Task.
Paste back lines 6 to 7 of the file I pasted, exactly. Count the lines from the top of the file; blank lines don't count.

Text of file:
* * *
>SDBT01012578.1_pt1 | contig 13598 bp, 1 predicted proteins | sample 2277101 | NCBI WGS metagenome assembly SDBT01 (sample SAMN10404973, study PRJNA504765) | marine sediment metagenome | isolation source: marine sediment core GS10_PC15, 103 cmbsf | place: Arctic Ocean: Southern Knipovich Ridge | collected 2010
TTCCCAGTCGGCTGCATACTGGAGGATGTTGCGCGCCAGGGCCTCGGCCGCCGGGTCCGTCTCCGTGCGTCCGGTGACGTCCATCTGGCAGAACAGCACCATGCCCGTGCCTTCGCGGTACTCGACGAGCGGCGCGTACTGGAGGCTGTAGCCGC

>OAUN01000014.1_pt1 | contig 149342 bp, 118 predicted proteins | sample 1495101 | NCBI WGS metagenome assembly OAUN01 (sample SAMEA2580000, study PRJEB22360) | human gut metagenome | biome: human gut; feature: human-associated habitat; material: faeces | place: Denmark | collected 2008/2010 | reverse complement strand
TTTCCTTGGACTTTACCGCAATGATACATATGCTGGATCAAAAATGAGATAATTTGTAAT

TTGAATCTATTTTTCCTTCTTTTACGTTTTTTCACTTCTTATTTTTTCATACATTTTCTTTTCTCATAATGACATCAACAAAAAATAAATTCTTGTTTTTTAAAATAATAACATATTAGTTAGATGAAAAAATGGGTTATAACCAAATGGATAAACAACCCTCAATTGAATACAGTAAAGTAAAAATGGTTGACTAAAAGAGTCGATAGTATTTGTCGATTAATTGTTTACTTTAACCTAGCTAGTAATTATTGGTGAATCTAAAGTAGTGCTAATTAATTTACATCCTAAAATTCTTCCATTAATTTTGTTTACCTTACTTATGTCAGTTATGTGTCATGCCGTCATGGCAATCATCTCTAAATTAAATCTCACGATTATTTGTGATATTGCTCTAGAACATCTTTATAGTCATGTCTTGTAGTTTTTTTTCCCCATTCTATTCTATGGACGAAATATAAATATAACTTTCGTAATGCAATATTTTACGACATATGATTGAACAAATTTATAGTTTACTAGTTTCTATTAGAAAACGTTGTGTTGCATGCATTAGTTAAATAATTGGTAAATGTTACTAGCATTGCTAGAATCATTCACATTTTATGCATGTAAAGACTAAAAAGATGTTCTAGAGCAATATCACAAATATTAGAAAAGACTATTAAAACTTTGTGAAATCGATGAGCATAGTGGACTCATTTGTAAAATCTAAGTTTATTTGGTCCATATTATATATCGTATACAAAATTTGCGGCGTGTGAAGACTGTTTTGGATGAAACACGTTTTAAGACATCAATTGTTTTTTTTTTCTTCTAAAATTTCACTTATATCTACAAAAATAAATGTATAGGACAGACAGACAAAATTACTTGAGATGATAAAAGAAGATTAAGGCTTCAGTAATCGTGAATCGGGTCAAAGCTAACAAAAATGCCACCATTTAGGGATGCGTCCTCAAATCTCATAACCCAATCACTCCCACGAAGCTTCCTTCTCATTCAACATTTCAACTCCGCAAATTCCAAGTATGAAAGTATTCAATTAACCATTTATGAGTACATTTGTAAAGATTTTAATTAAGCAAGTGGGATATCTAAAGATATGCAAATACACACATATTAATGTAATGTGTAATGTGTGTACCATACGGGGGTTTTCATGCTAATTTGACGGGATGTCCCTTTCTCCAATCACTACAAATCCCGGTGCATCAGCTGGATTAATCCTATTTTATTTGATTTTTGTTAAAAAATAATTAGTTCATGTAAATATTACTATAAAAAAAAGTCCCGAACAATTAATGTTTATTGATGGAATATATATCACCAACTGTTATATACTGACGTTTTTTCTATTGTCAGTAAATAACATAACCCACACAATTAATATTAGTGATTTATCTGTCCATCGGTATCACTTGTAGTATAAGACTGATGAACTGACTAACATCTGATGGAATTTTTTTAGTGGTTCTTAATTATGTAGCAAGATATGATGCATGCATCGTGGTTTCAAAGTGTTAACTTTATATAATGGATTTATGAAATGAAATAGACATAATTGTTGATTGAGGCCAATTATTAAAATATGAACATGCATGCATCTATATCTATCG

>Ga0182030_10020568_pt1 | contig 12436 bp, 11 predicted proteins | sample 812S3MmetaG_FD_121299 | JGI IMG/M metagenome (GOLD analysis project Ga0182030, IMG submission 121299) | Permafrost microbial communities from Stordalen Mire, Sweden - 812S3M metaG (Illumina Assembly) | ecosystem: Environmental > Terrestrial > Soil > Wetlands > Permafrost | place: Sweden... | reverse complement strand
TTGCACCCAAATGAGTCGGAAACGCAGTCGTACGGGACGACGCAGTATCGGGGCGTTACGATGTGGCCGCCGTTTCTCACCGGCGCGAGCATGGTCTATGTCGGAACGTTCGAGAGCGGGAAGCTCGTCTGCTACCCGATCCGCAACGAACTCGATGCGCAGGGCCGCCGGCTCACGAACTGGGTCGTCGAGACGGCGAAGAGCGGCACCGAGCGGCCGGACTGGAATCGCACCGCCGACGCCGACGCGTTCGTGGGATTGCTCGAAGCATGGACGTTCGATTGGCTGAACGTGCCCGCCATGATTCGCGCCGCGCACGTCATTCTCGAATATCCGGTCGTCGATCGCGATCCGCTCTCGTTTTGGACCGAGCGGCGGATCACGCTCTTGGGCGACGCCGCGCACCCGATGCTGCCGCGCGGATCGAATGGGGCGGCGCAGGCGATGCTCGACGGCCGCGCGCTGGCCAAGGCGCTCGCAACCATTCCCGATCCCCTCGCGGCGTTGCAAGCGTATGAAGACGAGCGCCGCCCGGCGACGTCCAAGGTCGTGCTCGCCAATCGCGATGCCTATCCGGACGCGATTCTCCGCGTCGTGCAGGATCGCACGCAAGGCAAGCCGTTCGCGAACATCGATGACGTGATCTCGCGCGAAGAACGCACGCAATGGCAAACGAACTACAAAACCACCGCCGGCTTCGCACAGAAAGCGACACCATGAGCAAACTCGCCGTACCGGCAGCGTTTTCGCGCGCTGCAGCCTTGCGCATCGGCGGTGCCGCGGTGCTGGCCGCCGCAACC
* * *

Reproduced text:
>Ga0182030_10020568_pt1 | contig 12436 bp, 11 predicted proteins | sample 812S3MmetaG_FD_121299 | JGI IMG/M metagenome (GOLD analysis project Ga0182030, IMG submission 121299) | Permafrost microbial communities from Stordalen Mire, Sweden - 812S3M metaG (Illumina Assembly) | ecosystem: Environmental > Terrestrial > Soil > Wetlands > Permafrost | place: Sweden... | reverse complement strand
TTGCACCCAAATGAGTCGGAAACGCAGTCGTACGGGACGACGCAGTATCGGGGCGTTACGATGTGGCCGCCGTTTCTCACCGGCGCGAGCATGGTCTATGTCGGAACGTTCGAGAGCGGGAAGCTCGTCTGCTACCCGATCCGCAACGAACTCGATGCGCAGGGCCGCCGGCTCACGAACTGGGTCGTCGAGACGGCGAAGAGCGGCACCGAGCGGCCGGACTGGAATCGCACCGCCGACGCCGACGCGTTCGTGGGATTGCTCGAAGCATGGACGTTCGATTGGCTGAACGTGCCCGCCATGATTCGCGCCGCGCACGTCATTCTCGAATATCCGGTCGTCGATCGCGATCCGCTCTCGTTTTGGACCGAGCGGCGGATCACGCTCTTGGGCGACGCCGCGCACCCGATGCTGCCGCGCGGATCGAATGGGGCGGCGCAGGCGATGCTCGACGGCCGCGCGCTGGCCAAGGCGCTCGCAACCATTCCCGATCCCCTCGCGGCGTTGCAAGCGTATGAAGACGAGCGCCGCCCGGCGACGTCCAAGGTCGTGCTCGCCAATCGCGATGCCTATCCGGACGCGATTCTCCGCGTCGTGCAGGATCGCACGCAAGGCAAGCCGTTCGCGAACATCGATGACGTGATCTCGCGCGAAGAACGCACGCAATGGCAAACGAACTACAAAACCACCGCCGGCTTCGCACAGAAAGCGACACCATGAGCAAACTCGCCGTACCGGCAGCGTTTTCGCGCGCTGCAGCCTTGCGCATCGGCGGTGCCGCGGTGCTGGCCGCCGCAACC